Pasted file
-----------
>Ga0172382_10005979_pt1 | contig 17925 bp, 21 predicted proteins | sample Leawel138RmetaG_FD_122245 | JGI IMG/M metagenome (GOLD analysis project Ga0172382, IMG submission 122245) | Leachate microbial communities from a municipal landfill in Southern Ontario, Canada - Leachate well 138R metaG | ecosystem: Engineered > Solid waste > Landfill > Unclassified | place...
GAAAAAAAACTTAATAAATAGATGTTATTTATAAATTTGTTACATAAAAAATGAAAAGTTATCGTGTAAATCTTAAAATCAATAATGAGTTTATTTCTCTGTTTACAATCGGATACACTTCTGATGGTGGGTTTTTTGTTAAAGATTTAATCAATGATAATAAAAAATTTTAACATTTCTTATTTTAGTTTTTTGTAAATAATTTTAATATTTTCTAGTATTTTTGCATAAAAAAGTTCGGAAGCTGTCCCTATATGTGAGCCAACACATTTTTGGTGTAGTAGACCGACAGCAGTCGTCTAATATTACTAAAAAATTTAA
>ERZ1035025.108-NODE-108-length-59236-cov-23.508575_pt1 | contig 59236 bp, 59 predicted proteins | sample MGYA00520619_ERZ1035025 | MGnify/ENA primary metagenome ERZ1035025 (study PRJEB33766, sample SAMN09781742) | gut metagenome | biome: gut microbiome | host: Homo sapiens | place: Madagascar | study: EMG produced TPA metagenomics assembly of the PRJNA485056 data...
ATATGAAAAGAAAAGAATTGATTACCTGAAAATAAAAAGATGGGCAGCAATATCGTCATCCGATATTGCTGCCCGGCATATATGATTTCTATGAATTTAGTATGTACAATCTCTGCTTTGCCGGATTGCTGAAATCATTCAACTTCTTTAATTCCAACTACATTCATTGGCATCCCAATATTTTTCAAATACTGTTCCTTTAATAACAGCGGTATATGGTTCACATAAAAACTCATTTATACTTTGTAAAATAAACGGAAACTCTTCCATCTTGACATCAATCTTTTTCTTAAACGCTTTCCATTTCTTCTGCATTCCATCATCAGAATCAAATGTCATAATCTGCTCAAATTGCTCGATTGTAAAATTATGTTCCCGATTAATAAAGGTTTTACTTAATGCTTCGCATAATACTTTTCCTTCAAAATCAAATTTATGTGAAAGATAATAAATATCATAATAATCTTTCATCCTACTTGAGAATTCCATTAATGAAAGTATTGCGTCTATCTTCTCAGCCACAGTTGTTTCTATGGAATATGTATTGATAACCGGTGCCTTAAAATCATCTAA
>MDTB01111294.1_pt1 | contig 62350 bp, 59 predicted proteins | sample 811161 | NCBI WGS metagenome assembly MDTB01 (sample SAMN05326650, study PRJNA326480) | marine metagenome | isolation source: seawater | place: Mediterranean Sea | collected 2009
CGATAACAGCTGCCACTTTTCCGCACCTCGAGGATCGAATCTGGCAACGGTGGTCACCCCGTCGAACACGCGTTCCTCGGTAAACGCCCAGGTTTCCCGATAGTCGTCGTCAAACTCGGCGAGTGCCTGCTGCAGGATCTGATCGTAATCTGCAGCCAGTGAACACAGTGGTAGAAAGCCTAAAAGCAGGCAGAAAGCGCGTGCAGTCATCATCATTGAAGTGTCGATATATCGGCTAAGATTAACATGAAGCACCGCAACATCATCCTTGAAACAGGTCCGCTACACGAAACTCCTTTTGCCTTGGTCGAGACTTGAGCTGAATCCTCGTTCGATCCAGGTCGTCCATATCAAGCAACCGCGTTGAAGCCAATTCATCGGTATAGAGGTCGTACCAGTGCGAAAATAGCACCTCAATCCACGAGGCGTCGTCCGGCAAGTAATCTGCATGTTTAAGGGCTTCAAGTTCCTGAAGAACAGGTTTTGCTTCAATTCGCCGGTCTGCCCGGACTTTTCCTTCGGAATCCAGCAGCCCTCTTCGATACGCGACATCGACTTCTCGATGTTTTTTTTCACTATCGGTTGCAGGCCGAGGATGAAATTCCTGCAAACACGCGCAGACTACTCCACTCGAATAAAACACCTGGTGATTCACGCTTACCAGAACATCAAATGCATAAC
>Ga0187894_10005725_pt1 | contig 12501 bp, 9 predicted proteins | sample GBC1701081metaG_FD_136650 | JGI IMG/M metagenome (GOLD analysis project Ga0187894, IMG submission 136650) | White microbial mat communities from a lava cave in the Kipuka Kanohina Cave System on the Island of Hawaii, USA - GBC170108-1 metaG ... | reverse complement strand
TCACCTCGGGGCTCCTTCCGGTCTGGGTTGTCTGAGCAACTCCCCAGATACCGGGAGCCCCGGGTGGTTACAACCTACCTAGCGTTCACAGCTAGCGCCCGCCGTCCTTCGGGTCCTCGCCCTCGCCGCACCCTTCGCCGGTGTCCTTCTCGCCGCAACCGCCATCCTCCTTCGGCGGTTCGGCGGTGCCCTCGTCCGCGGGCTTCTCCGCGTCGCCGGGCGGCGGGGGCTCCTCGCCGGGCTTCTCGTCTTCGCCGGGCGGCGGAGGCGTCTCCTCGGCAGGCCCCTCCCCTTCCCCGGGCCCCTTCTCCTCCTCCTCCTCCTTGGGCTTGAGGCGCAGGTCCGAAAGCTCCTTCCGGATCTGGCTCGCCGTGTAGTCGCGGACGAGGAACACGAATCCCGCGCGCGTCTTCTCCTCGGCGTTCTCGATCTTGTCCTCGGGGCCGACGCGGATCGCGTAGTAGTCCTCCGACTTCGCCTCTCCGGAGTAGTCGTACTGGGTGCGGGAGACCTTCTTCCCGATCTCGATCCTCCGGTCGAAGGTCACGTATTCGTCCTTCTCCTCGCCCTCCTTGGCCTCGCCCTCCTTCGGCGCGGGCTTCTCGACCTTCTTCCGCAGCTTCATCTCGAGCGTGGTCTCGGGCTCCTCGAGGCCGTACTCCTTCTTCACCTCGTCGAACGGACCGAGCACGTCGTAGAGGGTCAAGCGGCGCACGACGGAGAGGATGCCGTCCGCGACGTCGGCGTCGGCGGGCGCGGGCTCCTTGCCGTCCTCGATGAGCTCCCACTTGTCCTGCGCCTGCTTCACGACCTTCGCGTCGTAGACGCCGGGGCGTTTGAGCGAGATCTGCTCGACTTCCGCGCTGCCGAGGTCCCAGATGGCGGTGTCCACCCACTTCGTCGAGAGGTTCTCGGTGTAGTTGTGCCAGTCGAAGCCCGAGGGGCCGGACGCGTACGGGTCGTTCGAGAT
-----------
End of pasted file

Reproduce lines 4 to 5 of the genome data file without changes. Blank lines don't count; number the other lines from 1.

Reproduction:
ATATGAAAAGAAAAGAATTGATTACCTGAAAATAAAAAGATGGGCAGCAATATCGTCATCCGATATTGCTGCCCGGCATATATGATTTCTATGAATTTAGTATGTACAATCTCTGCTTTGCCGGATTGCTGAAATCATTCAACTTCTTTAATTCCAACTACATTCATTGGCATCCCAATATTTTTCAAATACTGTTCCTTTAATAACAGCGGTATATGGTTCACATAAAAACTCATTTATACTTTGTAAAATAAACGGAAACTCTTCCATCTTGACATCAATCTTTTTCTTAAACGCTTTCCATTTCTTCTGCATTCCATCATCAGAATCAAATGTCATAATCTGCTCAAATTGCTCGATTGTAAAATTATGTTCCCGATTAATAAAGGTTTTACTTAATGCTTCGCATAATACTTTTCCTTCAAAATCAAATTTATGTGAAAGATAATAAATATCATAATAATCTTTCATCCTACTTGAGAATTCCATTAATGAAAGTATTGCGTCTATCTTCTCAGCCACAGTTGTTTCTATGGAATATGTATTGATAACCGGTGCCTTAAAATCATCTAA
>MDTB01111294.1_pt1 | contig 62350 bp, 59 predicted proteins | sample 811161 | NCBI WGS metagenome assembly MDTB01 (sample SAMN05326650, study PRJNA326480) | marine metagenome | isolation source: seawater | place: Mediterranean Sea | collected 2009